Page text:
bag (land transport: human powered); stage of manufacture (beadworking)

Single section of rawhide forming one side and a flap of a bag. It is decorated with polychrome beadwork depicting two birds and possibly two buffalo, heads interspersed with floral and cruciform motifs. There are two raw hide tassels with beads attached one one side. The initials 'M.A.K.A' are picked out in beadwork on the flap.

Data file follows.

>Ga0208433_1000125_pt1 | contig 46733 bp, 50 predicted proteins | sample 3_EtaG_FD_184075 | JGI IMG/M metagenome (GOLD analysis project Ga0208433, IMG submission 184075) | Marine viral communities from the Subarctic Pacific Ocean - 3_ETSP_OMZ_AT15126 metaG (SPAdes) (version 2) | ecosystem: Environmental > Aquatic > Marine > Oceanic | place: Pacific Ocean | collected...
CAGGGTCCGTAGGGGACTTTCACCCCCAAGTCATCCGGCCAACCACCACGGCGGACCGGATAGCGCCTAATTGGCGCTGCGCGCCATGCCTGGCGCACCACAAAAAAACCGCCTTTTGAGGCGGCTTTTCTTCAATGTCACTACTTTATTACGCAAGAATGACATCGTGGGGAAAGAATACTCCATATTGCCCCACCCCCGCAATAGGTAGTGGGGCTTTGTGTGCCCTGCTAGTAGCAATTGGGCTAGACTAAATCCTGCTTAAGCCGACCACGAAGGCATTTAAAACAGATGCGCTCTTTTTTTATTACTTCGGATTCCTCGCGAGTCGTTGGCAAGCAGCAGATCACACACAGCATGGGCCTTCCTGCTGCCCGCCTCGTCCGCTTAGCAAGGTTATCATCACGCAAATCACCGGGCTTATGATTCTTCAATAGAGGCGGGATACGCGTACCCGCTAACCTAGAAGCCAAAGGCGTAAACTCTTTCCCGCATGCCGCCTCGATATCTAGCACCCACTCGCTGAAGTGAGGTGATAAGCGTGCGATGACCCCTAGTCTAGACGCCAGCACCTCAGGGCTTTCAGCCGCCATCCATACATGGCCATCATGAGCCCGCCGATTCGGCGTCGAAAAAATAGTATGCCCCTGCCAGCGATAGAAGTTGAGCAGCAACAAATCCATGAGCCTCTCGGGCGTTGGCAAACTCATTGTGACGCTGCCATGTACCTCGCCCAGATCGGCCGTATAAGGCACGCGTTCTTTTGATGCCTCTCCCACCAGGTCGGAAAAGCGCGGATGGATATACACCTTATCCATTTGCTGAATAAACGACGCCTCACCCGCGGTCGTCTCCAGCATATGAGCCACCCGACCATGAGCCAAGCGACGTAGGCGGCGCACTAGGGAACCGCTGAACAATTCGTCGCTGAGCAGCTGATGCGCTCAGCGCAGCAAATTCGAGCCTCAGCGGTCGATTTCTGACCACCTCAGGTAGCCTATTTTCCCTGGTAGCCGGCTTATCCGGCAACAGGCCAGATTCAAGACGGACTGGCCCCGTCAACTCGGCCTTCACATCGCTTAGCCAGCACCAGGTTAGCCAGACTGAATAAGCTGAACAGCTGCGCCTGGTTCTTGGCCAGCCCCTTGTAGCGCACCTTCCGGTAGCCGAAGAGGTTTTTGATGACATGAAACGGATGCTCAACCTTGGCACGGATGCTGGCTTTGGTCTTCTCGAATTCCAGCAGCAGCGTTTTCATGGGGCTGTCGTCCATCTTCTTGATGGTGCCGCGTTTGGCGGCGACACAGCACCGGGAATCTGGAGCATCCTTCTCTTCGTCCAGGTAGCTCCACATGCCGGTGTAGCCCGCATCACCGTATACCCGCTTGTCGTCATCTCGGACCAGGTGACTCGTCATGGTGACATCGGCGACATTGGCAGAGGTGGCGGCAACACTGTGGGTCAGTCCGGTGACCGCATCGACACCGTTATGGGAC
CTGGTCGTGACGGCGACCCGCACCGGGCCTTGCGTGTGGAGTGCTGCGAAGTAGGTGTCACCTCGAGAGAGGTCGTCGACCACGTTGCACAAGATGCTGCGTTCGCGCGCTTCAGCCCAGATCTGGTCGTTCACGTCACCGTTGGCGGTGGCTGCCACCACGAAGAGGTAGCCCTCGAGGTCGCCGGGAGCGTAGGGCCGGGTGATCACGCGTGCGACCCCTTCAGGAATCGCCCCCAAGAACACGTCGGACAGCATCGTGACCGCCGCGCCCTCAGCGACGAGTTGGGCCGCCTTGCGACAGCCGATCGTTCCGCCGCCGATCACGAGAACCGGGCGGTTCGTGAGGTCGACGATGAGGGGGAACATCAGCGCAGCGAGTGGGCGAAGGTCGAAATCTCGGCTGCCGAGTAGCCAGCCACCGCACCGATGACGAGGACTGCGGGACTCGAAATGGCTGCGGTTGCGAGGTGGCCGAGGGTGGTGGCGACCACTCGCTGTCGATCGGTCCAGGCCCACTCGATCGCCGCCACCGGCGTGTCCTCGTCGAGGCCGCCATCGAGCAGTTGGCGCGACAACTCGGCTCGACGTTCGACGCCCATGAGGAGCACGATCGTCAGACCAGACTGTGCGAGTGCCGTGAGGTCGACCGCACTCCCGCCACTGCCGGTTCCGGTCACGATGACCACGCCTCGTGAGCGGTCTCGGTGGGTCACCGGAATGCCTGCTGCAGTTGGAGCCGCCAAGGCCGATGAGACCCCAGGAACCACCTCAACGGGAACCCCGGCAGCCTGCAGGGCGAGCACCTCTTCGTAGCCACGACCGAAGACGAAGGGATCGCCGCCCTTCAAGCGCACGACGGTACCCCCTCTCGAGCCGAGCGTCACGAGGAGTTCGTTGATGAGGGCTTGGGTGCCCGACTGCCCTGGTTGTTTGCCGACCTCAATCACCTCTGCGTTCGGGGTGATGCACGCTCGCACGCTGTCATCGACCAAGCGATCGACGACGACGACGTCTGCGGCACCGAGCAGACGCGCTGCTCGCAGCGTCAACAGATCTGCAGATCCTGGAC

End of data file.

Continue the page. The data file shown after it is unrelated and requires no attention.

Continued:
The following comments result from a research visit made by Alison Brown, Anita Herle, Alan Pard and Charlene Wolfe, to examine some of the Horniman’s Blackfoot material (5 March 2015) : These are described on the catalogue as “flaps”. We thought they may be false saddle bags. The colouring is not typically Blackfoot. Muted pink and green beads predominate. Cut glass beads like this reflect and catch light, and this affords status to the wearer. “MAKA” is beaded across the top of each one. There was considerable discussion about what this could stand for. AP and CW thought it likely that the M is the first initial and the AKA the surname [AB: Many Blackfoot names which started to be used as surnames in the later C19th/early C20th with the introduction of census records, are quite lengthy, e.g. “Across the Mountain”, “Rides at the Door” etc]. AP and CW eventually noted that there was no point in speculating whose this was, as it may have been traded into Browning and wasn’t made by or for a Blackfoot person. That said, AP noted that people in the southern part of the Blackfeet reservation were influenced by the people at Nez Perce, Rocky Boy etc, so it may show some influence from them. The flaps also show Christian influences, e.g., the use of the Cross.

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